News & press


The EC’s vision for competitiveness and sustainability in the transport sector

By Marco Mazouzi, Marian Cihon, Pawel Warszyck

The White Paper’s second part outlines the vision on a competitive and sustainable transport sector. It is divided into 5 parts:

1. “Growing Transport and supporting mobility while reaching the 60% emission reduction target” (EC 2011: 5)
Since around 5% of the EU’s GDP and 10 million direct employments are accounted to the transport system, policy action has to be planned carefully taking into account market based mechanisms and coherence across the EU member states. A vision is to end the transport sector’s oil dependence by using energy more efficiently and from clean sources without restricting mobility.
Applying information technology for traffic information and management will also help to make transport easier, more efficient and reliable.
Action has to be undertaken quickly since Infrastructure planning, building and equipment, e.g. with vehicles, takes a lot of time - today’s decision shape the transport system in 2050. The EC describes that technological solutions are different per each of the three following segments:
- Urban transport
- Medium distance transport
- Long distances transport

In each of the segments, different actors will have different roles as written in the White Paper (EC 2011: 6):“The EU, Member States, regions, cities, but also industry, social partners and citizens will have their part to play”.

2. “An efficient core network for multimodal intercity travel and transport” (EC 2011: 6)
For medium and long distance transport the EC sees a need to establish a core transport network where large numbers of passengers and large volumes of freight can be consolidated and transported over longer distances more resource efficiently across different modes of road, rail and waterborne transport. To make multimodal choices possible, infrastructure of each subsystem needs to be linked, platforms of information, booking and payment “should facilitate multimodal travel” (EC 2011: 6) and passenger rights across modes need to be ensured.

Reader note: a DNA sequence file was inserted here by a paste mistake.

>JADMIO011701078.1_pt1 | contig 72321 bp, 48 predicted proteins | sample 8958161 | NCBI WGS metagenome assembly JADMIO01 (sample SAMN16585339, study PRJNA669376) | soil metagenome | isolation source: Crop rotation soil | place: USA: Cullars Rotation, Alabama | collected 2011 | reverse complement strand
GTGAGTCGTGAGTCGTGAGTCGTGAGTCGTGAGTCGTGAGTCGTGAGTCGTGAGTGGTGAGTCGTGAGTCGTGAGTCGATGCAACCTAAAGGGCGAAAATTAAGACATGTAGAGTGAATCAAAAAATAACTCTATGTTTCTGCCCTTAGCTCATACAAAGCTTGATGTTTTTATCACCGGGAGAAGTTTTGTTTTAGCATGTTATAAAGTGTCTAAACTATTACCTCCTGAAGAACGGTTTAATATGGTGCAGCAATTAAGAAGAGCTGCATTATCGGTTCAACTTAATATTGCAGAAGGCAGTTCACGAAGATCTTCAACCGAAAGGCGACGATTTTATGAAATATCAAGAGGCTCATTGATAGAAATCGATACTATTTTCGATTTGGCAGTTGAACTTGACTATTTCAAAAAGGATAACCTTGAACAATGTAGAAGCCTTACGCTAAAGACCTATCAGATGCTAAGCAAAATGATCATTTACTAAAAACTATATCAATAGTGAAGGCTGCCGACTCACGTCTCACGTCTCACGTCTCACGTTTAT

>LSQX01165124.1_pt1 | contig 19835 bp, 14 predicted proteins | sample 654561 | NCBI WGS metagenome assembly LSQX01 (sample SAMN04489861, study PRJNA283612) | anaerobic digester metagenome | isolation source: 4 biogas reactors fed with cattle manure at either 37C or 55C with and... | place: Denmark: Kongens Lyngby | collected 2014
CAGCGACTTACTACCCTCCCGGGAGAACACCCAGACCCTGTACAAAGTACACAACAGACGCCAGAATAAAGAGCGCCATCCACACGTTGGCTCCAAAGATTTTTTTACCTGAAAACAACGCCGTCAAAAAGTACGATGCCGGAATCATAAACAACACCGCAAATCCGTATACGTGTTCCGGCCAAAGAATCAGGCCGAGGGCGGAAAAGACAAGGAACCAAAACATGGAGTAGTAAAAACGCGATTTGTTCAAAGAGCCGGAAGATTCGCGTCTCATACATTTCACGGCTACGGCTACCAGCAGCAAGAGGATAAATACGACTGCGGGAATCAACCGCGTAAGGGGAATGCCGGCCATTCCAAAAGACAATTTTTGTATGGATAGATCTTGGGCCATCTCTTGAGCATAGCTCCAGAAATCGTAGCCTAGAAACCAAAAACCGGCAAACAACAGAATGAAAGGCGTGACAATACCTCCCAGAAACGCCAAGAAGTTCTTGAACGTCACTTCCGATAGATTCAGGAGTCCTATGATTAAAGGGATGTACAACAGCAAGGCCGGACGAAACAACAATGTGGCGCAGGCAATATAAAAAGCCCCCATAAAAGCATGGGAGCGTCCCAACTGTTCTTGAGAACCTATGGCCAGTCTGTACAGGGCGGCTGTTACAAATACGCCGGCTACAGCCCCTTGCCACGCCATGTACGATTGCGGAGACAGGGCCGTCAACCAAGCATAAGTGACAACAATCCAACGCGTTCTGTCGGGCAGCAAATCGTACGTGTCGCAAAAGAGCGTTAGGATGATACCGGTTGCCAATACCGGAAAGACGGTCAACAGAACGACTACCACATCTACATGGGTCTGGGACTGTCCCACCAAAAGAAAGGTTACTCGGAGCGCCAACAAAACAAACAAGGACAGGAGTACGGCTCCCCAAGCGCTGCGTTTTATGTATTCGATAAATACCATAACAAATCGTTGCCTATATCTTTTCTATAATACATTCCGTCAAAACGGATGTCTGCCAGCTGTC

3. “A global level-playing field for long-distance travel and intercontinental freight” (EC 2011: 7)
The EC intends to establish “a global level-playing field for long-distance travel and intercontinental freight” (EC 2011: 7), since it particularly sees the maritime and aviation sector as being global. For instance, the EC wants to strengthen the EU’s role as a global aviation hub and meet rising demand by optimising airport capacity and regulation as well as by using low-carbon fuels to minimise environmental impact. The maritime transport industry in the EU is to be supported by applying high standards of e.g. “safety, security, environmental protection and working conditions” (EC 2011: 8).

4. “Clean urban transport and commuting” (EC 2011: 8)
A quarter of CO2 emissions from transport are caused by urban transport. With lower range requirements and higher population density, urban areas provide more favourable conditions for a transition to cleaner transport then other segments such as long distance transport. In terms of safety, 69 % of accidents happen in urban areas. Better land-use planning and demand management shall reduce traffic volumes while also walking and cycling are to be facilitated more.